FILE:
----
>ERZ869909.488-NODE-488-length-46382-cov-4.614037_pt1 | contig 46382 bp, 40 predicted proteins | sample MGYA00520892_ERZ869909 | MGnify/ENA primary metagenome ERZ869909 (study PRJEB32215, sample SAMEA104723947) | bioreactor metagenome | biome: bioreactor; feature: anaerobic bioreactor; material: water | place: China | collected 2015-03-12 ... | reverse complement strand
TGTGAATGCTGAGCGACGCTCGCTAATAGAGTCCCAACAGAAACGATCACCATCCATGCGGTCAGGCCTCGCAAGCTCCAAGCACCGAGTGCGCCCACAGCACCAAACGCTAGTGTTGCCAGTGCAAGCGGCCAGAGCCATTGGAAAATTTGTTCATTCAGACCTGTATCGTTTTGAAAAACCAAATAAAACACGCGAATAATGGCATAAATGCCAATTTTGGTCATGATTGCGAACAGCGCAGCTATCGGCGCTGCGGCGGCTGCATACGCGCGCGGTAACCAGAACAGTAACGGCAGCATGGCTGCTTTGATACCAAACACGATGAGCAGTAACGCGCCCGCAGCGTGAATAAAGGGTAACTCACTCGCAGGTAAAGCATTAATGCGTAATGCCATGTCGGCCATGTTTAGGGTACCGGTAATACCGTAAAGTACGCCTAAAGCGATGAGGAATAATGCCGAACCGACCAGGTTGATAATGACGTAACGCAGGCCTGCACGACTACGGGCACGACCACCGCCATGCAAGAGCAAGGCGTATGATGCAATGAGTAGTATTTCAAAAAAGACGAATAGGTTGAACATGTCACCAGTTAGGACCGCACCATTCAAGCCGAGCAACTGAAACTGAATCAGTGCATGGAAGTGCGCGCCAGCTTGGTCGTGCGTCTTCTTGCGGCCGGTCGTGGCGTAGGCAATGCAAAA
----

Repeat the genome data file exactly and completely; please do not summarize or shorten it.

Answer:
>ERZ869909.488-NODE-488-length-46382-cov-4.614037_pt1 | contig 46382 bp, 40 predicted proteins | sample MGYA00520892_ERZ869909 | MGnify/ENA primary metagenome ERZ869909 (study PRJEB32215, sample SAMEA104723947) | bioreactor metagenome | biome: bioreactor; feature: anaerobic bioreactor; material: water | place: China | collected 2015-03-12 ... | reverse complement strand
TGTGAATGCTGAGCGACGCTCGCTAATAGAGTCCCAACAGAAACGATCACCATCCATGCGGTCAGGCCTCGCAAGCTCCAAGCACCGAGTGCGCCCACAGCACCAAACGCTAGTGTTGCCAGTGCAAGCGGCCAGAGCCATTGGAAAATTTGTTCATTCAGACCTGTATCGTTTTGAAAAACCAAATAAAACACGCGAATAATGGCATAAATGCCAATTTTGGTCATGATTGCGAACAGCGCAGCTATCGGCGCTGCGGCGGCTGCATACGCGCGCGGTAACCAGAACAGTAACGGCAGCATGGCTGCTTTGATACCAAACACGATGAGCAGTAACGCGCCCGCAGCGTGAATAAAGGGTAACTCACTCGCAGGTAAAGCATTAATGCGTAATGCCATGTCGGCCATGTTTAGGGTACCGGTAATACCGTAAAGTACGCCTAAAGCGATGAGGAATAATGCCGAACCGACCAGGTTGATAATGACGTAACGCAGGCCTGCACGACTACGGGCACGACCACCGCCATGCAAGAGCAAGGCGTATGATGCAATGAGTAGTATTTCAAAAAAGACGAATAGGTTGAACATGTCACCAGTTAGGACCGCACCATTCAAGCCGAGCAACTGAAACTGAATCAGTGCATGGAAGTGCGCGCCAGCTTGGTCGTGCGTCTTCTTGCGGCCGGTCGTGGCGTAGGCAATGCAAAA